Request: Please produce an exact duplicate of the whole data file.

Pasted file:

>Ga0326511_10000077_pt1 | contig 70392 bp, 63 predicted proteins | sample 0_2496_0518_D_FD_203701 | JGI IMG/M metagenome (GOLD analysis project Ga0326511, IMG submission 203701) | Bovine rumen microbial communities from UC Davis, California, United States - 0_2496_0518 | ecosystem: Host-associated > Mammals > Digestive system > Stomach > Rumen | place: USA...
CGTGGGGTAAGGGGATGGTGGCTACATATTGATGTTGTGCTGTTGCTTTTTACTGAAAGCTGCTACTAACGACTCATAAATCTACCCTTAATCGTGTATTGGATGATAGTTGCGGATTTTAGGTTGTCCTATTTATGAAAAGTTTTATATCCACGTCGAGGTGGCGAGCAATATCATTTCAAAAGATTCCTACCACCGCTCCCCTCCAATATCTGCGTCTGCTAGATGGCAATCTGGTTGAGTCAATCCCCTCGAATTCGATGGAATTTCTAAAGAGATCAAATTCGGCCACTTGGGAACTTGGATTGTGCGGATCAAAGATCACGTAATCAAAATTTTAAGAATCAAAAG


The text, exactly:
>Ga0326511_10000077_pt1 | contig 70392 bp, 63 predicted proteins | sample 0_2496_0518_D_FD_203701 | JGI IMG/M metagenome (GOLD analysis project Ga0326511, IMG submission 203701) | Bovine rumen microbial communities from UC Davis, California, United States - 0_2496_0518 | ecosystem: Host-associated > Mammals > Digestive system > Stomach > Rumen | place: USA...
CGTGGGGTAAGGGGATGGTGGCTACATATTGATGTTGTGCTGTTGCTTTTTACTGAAAGCTGCTACTAACGACTCATAAATCTACCCTTAATCGTGTATTGGATGATAGTTGCGGATTTTAGGTTGTCCTATTTATGAAAAGTTTTATATCCACGTCGAGGTGGCGAGCAATATCATTTCAAAAGATTCCTACCACCGCTCCCCTCCAATATCTGCGTCTGCTAGATGGCAATCTGGTTGAGTCAATCCCCTCGAATTCGATGGAATTTCTAAAGAGATCAAATTCGGCCACTTGGGAACTTGGATTGTGCGGATCAAAGATCACGTAATCAAAATTTTAAGAATCAAAAG